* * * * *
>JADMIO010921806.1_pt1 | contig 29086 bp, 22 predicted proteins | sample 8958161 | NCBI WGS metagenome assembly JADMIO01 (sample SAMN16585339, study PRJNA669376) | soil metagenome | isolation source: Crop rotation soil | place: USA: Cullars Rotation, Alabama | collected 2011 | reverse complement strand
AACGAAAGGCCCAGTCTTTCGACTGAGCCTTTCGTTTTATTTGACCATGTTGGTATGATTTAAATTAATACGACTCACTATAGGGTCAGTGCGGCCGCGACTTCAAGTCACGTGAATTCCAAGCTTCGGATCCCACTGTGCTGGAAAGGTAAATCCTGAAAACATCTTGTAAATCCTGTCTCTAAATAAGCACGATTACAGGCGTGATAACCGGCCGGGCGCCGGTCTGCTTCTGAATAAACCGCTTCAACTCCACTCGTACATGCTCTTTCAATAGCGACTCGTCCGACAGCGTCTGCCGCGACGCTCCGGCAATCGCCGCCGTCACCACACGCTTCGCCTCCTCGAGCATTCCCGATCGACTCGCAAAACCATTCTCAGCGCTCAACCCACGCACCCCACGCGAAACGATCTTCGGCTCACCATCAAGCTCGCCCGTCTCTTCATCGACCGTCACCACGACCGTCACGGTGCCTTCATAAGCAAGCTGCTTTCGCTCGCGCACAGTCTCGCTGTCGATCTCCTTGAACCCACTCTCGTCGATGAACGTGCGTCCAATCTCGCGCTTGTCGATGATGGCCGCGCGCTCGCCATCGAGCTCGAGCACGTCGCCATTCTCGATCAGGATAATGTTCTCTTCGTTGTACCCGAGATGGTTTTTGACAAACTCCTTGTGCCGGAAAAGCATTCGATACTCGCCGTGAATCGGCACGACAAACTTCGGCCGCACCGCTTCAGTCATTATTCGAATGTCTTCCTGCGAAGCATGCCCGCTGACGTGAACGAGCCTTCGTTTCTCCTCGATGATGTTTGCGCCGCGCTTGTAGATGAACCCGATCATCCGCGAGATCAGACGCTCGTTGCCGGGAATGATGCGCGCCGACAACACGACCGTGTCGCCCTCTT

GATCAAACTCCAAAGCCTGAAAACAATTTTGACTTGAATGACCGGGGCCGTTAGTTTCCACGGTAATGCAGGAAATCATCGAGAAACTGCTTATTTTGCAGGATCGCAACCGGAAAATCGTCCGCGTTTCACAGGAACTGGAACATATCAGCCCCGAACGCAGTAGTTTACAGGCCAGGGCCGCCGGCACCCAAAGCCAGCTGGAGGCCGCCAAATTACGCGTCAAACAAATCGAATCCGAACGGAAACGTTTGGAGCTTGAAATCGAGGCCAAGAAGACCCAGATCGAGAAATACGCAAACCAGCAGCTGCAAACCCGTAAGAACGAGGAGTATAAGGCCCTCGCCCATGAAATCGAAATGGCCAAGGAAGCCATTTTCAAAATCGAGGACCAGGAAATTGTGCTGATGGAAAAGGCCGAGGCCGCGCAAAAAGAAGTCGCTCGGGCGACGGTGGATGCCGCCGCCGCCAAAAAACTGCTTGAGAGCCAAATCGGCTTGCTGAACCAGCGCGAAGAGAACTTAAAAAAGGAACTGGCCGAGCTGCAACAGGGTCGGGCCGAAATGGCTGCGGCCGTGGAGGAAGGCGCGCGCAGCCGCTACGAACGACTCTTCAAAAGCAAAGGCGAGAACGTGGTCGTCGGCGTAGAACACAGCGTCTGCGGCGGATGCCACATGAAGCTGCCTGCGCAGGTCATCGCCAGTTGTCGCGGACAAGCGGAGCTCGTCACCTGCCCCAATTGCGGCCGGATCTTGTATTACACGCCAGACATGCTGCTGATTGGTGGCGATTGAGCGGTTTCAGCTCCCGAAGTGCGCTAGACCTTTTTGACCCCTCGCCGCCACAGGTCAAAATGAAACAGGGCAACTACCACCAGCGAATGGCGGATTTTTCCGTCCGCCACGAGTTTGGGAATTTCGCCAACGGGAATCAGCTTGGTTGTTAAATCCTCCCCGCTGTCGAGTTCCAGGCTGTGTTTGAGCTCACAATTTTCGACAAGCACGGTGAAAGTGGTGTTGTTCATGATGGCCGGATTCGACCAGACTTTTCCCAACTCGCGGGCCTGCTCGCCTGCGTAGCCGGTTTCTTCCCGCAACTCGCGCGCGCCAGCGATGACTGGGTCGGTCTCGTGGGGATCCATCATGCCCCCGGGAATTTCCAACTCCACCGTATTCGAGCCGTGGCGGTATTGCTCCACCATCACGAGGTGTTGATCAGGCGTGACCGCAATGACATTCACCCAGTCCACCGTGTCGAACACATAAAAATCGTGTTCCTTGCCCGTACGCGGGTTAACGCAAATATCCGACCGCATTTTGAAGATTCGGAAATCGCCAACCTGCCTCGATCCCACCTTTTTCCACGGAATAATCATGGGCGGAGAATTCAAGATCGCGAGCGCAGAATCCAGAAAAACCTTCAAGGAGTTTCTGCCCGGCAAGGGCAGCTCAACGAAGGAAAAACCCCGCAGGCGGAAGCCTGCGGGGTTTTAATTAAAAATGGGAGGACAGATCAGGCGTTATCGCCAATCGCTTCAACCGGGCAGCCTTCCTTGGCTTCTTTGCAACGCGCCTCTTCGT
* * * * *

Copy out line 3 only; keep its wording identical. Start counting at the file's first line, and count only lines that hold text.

GATCAAACTCCAAAGCCTGAAAACAATTTTGACTTGAATGACCGGGGCCGTTAGTTTCCACGGTAATGCAGGAAATCATCGAGAAACTGCTTATTTTGCAGGATCGCAACCGGAAAATCGTCCGCGTTTCACAGGAACTGGAACATATCAGCCCCGAACGCAGTAGTTTACAGGCCAGGGCCGCCGGCACCCAAAGCCAGCTGGAGGCCGCCAAATTACGCGTCAAACAAATCGAATCCGAACGGAAACGTTTGGAGCTTGAAATCGAGGCCAAGAAGACCCAGATCGAGAAATACGCAAACCAGCAGCTGCAAACCCGTAAGAACGAGGAGTATAAGGCCCTCGCCCATGAAATCGAAATGGCCAAGGAAGCCATTTTCAAAATCGAGGACCAGGAAATTGTGCTGATGGAAAAGGCCGAGGCCGCGCAAAAAGAAGTCGCTCGGGCGACGGTGGATGCCGCCGCCGCCAAAAAACTGCTTGAGAGCCAAATCGGCTTGCTGAACCAGCGCGAAGAGAACTTAAAAAAGGAACTGGCCGAGCTGCAACAGGGTCGGGCCGAAATGGCTGCGGCCGTGGAGGAAGGCGCGCGCAGCCGCTACGAACGACTCTTCAAAAGCAAAGGCGAGAACGTGGTCGTCGGCGTAGAACACAGCGTCTGCGGCGGATGCCACATGAAGCTGCCTGCGCAGGTCATCGCCAGTTGTCGCGGACAAGCGGAGCTCGTCACCTGCCCCAATTGCGGCCGGATCTTGTATTACACGCCAGACATGCTGCTGATTGGTGGCGATTGAGCGGTTTCAGCTCCCGAAGTGCGCTAGACCTTTTTGACCCCTCGCCGCCACAGGTCAAAATGAAACAGGGCAACTACCACCAGCGAATGGCGGATTTTTCCGTCCGCCACGAGTTTGGGAATTTCGCCAACGGGAATCAGCTTGGTTGTTAAATCCTCCCCGCTGTCGAGTTCCAGGCTGTGTTTGAGCTCACAATTTTCGACAAGCACGGTGAAAGTGGTGTTGTTCATGATGGCCGGATTCGACCAGACTTTTCCCAACTCGCGGGCCTGCTCGCCTGCGTAGCCGGTTTCTTCCCGCAACTCGCGCGCGCCAGCGATGACTGGGTCGGTCTCGTGGGGATCCATCATGCCCCCGGGAATTTCCAACTCCACCGTATTCGAGCCGTGGCGGTATTGCTCCACCATCACGAGGTGTTGATCAGGCGTGACCGCAATGACATTCACCCAGTCCACCGTGTCGAACACATAAAAATCGTGTTCCTTGCCCGTACGCGGGTTAACGCAAATATCCGACCGCATTTTGAAGATTCGGAAATCGCCAACCTGCCTCGATCCCACCTTTTTCCACGGAATAATCATGGGCGGAGAATTCAAGATCGCGAGCGCAGAATCCAGAAAAACCTTCAAGGAGTTTCTGCCCGGCAAGGGCAGCTCAACGAAGGAAAAACCCCGCAGGCGGAAGCCTGCGGGGTTTTAATTAAAAATGGGAGGACAGATCAGGCGTTATCGCCAATCGCTTCAACCGGGCAGCCTTCCTTGGCTTCTTTGCAACGCGCCTCTTCGT